For anyone wondering what it takes to build a community of future leaders, downtown Sumter's Main Room on Thursday night was full of the "best and the brightest," and their r sum s were diverse and impressive.
The Sumter Item, in partnership with …
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For anyone wondering what it takes to build a community of future leaders, downtown Sumter's Main Room on Thursday night was full of the "best and the brightest," and their resumes were diverse and impressive.
The Sumter Item, in partnership with the Greater Sumter Chamber of Commerce and Young Professionals of Sumter, held a winners reveal gala to honor the 2018-19 Top 20 Professionals Under 40, a contest that raked in 99 nominations and more than 7,000 votes.
"There was not one set of criteria that ultimately led to them being honored," The Sumter Item Publisher Vince Johnson said. "They're involved in the community and making a greater Sumter, and they're also great in their career. We want to build Sumter, and this is one way that we're helping ... by promoting our young professionals and promoting what they're doing for this community."
The 20 winners, who were all listed with a photo and biography in an accompanying 20 Under 40 magazine that The Sumter Item ran in Sunday's paper - more are available still - come from many walks. There are attorneys and credit union managers and martial arts instructors and teachers and hospital directors and food truck owners. Some focus their lives on community service. Others have climbed corporate ladders.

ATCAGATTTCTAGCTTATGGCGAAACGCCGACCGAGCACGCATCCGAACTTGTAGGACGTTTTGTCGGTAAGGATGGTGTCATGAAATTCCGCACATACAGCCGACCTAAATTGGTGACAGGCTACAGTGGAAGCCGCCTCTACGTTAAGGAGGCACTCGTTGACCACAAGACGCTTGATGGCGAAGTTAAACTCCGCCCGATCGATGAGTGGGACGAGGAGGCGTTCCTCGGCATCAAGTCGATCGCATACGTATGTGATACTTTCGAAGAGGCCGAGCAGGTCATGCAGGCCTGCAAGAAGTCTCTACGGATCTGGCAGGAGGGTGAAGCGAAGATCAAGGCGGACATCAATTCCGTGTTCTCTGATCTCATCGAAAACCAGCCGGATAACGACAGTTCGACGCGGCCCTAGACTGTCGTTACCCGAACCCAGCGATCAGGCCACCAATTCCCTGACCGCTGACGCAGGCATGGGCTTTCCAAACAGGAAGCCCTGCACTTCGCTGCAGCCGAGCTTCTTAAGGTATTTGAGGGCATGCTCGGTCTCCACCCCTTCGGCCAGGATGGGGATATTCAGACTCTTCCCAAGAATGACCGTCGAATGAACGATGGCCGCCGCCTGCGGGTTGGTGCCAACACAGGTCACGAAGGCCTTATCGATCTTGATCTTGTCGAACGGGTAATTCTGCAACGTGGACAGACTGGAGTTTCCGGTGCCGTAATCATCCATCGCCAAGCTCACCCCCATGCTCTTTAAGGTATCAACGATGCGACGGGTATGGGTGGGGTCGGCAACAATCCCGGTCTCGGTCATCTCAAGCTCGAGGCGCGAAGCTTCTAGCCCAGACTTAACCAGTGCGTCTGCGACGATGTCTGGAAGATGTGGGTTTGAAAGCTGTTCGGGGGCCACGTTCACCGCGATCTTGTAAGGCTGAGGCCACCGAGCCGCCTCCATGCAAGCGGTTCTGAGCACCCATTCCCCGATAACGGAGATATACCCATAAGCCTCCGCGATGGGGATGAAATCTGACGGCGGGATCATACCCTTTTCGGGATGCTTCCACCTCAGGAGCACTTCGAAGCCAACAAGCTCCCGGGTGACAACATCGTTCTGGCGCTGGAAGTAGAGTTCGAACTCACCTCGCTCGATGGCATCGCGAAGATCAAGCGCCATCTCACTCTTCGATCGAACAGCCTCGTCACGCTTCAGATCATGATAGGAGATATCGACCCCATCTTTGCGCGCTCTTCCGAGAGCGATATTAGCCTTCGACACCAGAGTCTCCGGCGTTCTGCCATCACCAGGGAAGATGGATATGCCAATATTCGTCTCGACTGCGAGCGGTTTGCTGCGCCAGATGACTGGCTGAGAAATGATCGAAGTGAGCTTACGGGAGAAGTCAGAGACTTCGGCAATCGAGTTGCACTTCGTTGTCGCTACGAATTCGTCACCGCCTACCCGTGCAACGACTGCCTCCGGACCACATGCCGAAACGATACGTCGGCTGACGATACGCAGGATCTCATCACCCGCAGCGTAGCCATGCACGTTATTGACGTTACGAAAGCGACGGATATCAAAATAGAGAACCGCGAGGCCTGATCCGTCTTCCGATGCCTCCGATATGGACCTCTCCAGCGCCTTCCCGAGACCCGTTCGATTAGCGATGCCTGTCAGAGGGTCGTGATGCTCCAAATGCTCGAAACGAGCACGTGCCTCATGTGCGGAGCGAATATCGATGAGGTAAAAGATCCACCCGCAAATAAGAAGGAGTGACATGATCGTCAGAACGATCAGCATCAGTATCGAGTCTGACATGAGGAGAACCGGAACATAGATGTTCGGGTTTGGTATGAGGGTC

They all are passionate about what they do and strive to make a positive difference in the world around them.
"We want them to know that we appreciate them. We want them to stay here. We want to retain our talent," Greater Sumter Chamber of Commerce President/CEO Chris Hardy said. "We don't want them to use Sumter as an obstacle before their next move. We want to showcase to them what we have here, that they can have an excellent quality of life here, live here, work here, play here."
Hardy said while he knew many of the honorees from Sumter, he met some of those who won and live and work in Clarendon and Lee counties for the first time, which was another goal of the contest and event.
"It's important to get to know them and get them engaged so they can prepare themselves to be the leaders of their community," he said.
Moving forward, the 20 winners will be featured throughout the year as a way to market the region and the future leaders in it.
Hardy said he did not know how many people to expect to get nominated.
"When we found out there were basically 100 people that were nominated," he said, "the most difficult part was narrowing it down to the top 20. But whoever was not honored tonight, there's 20 more that's going to be recognized next year and the year after that and the year after that."
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